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Violin/Trying to find more information on a violin




I purchased a violin about 7 years ago.  The label on the inside says "Vittori Rossi Ano 2005."  Underneath that it states "Handmade for Peter Zaret and Sons violins."  I have attempted to contact them for more information but have not received a response and just stumbled across this site so thought I would try here.  Originally I paid 3500.00 for this in 2006 or 2007.  The only appraiser is about an hour and a half away from where I live so I'm just trying to get some initial information first.  Are you able to tell anything about this violin based off the label/pictures?  I am considering trying to resell it and upgrade since I am playing a lot more now, however, I have no idea where to start.

Thank You

Hi Josh

"Handmade for....." When shops do this it makes it very difficult to evaluate an instrument. Without a maker to attribute the work too, it becomes a "trade instrument" of sorts, meaning that it was farmed out to some cottage industry and may or may not have been made by one maker. These instruments tend to lose a portion of their value right away and take a while to recoup, certainly this instrument is in the level of not having recouped it's original cost. You may get a higher value from Zaret, but unless he is willing to buy it, it isn't a real value. When an independent value is obtained, make sure it is a "Fair Market Value" appraisal unless all you want to do is to insure it. I would certainly check with the store that you purchased it from, as they are the ones that will often give the biggest trade in value, often as much as 100%. Given the limited amount that I can gather from the pictures and the information supplied, I would estimate it's current value more like $2000-2500. Obviously when seen in person that could be adjusted either way.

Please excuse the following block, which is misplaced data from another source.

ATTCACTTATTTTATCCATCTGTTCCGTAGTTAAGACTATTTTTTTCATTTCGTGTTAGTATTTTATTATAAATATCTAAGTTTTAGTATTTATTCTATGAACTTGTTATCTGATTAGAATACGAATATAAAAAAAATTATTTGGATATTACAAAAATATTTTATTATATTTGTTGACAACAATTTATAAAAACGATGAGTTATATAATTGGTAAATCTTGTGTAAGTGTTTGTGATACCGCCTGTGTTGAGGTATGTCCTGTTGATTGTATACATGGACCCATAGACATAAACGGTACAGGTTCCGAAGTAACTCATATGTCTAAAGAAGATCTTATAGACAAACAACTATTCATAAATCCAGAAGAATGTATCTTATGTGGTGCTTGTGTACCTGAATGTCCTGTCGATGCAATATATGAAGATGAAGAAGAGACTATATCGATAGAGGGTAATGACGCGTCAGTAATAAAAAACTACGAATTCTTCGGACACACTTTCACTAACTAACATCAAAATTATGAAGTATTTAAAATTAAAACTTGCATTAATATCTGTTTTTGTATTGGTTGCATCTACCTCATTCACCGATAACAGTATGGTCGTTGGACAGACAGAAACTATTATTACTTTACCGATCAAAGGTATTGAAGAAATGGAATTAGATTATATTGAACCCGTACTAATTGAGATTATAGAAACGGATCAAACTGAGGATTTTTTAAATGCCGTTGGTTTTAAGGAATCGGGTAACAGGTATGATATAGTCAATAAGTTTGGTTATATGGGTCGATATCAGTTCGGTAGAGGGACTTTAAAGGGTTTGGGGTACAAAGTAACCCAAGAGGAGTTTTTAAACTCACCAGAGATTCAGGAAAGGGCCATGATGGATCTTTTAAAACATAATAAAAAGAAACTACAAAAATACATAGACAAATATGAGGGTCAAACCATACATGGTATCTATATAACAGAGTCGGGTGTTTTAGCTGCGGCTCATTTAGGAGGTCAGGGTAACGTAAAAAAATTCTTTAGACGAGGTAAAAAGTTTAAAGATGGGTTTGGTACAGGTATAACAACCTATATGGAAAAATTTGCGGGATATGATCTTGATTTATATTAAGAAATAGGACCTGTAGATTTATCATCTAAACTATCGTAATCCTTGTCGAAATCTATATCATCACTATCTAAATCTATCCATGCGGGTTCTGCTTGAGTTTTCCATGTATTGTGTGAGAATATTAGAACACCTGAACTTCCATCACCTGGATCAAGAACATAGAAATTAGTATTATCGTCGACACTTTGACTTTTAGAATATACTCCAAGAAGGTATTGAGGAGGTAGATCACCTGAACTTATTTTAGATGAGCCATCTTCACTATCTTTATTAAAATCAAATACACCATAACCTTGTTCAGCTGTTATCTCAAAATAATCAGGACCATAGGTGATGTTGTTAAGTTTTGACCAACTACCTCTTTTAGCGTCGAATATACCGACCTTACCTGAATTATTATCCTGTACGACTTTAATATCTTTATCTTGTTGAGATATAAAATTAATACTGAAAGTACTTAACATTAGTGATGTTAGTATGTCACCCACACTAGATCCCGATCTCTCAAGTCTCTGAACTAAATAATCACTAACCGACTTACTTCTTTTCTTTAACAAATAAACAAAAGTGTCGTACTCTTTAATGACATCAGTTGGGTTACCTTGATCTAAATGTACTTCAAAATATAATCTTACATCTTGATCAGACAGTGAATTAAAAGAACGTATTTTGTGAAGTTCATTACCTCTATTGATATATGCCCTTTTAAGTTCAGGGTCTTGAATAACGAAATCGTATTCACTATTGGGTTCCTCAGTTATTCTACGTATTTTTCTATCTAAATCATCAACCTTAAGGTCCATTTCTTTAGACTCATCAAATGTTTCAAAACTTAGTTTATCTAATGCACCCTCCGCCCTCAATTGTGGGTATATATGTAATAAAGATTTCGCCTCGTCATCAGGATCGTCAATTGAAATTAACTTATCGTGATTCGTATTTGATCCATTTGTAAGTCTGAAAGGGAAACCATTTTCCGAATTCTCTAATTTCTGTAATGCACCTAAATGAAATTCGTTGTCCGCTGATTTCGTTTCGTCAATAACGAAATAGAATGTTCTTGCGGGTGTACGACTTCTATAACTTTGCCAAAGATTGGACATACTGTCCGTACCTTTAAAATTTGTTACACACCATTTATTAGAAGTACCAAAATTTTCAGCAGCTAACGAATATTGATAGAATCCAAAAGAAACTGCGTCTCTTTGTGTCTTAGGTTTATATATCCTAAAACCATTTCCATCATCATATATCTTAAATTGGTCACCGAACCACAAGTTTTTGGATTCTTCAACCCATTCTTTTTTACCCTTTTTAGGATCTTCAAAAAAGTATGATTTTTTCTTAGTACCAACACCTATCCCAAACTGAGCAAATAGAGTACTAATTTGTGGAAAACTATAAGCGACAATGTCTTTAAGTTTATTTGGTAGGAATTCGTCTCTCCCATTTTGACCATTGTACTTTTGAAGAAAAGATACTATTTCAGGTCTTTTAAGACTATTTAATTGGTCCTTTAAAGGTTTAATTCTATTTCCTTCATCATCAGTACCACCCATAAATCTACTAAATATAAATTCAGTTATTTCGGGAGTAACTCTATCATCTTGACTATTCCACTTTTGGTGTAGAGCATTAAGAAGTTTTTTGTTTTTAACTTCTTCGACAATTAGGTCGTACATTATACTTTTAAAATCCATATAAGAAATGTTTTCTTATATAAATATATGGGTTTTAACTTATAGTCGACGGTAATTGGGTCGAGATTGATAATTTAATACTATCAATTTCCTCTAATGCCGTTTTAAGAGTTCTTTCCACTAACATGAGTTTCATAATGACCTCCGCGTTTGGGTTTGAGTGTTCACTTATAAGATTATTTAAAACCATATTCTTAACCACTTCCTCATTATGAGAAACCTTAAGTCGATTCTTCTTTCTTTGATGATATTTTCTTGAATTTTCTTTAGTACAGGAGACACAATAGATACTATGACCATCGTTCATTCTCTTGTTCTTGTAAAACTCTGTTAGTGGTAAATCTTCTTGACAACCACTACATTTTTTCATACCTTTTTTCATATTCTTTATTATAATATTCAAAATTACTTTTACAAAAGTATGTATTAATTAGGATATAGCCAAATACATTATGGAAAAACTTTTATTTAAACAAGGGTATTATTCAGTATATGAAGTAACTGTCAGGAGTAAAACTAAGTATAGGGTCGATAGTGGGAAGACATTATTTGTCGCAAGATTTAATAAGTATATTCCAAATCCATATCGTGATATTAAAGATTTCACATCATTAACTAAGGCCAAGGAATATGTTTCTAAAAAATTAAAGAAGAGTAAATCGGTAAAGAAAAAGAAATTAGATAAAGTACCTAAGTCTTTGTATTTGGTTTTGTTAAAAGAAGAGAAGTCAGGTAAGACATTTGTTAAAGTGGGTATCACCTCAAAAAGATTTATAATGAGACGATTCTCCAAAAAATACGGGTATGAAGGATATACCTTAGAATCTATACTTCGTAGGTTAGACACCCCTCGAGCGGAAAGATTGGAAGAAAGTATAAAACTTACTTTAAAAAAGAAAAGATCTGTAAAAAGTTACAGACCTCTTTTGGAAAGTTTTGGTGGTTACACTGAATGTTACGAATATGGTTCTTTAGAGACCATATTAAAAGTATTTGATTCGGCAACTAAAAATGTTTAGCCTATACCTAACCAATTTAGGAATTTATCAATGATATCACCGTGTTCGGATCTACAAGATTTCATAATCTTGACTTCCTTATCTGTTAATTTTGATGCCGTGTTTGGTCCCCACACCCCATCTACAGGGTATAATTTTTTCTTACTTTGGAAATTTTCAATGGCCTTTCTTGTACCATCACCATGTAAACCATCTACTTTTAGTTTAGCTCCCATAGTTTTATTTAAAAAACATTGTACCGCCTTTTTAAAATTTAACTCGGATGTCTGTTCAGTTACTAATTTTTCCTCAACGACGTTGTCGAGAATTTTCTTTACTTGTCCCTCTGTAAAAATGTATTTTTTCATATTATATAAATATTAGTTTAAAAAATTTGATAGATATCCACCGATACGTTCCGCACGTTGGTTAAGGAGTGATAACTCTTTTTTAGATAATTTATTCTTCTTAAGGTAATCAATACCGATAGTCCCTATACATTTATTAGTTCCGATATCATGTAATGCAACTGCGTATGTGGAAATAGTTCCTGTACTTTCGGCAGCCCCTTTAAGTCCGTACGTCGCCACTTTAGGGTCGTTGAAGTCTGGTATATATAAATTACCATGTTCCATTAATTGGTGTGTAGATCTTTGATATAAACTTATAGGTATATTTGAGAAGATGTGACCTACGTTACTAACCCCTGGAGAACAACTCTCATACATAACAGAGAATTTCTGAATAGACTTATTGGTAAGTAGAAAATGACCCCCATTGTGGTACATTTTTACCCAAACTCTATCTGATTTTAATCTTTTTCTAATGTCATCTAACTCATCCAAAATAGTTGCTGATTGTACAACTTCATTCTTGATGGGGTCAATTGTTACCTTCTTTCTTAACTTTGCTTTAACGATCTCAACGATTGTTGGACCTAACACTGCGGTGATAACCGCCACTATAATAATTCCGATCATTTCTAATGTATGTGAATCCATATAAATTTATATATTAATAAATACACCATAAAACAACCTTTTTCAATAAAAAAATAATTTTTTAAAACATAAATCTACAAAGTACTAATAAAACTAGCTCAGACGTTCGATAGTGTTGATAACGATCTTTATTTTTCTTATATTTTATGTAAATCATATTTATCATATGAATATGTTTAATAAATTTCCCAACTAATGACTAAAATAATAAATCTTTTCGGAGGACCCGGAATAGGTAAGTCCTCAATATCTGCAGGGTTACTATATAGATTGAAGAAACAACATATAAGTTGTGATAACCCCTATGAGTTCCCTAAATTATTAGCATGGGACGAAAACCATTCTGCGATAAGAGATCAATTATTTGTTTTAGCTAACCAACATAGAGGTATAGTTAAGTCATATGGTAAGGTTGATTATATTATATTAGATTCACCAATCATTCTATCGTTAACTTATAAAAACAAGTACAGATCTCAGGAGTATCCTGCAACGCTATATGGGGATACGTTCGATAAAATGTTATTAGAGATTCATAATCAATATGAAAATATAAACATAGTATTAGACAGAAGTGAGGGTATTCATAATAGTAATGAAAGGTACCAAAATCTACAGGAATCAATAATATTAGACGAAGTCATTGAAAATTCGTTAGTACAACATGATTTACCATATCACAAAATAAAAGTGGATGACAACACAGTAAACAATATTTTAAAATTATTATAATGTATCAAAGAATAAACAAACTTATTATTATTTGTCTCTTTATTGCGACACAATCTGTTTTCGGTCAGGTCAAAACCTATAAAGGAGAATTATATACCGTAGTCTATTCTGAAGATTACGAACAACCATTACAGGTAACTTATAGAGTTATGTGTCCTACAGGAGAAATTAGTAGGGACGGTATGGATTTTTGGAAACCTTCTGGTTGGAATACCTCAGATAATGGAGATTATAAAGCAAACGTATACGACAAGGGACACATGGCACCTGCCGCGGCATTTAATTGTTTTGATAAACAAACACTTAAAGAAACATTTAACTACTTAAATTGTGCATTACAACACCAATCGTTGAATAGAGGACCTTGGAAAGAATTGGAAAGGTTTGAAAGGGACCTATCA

Peter Zaret is considered by many professionals in the field to be a little unorthodox in some of his ideas of sound. He was never trained as a maker and many makers say that the work that he does is very rough.  I don't take sides, just reporting the concerns. I have no idea if this instrument was subjected to his altering of traditional ideas, specifically of the bass bar, but that could effect the value given by others that evaluate the instrument and thus also its trade in value.

I certainly would recommend an in person evaluation before you decide anything.


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David Lashof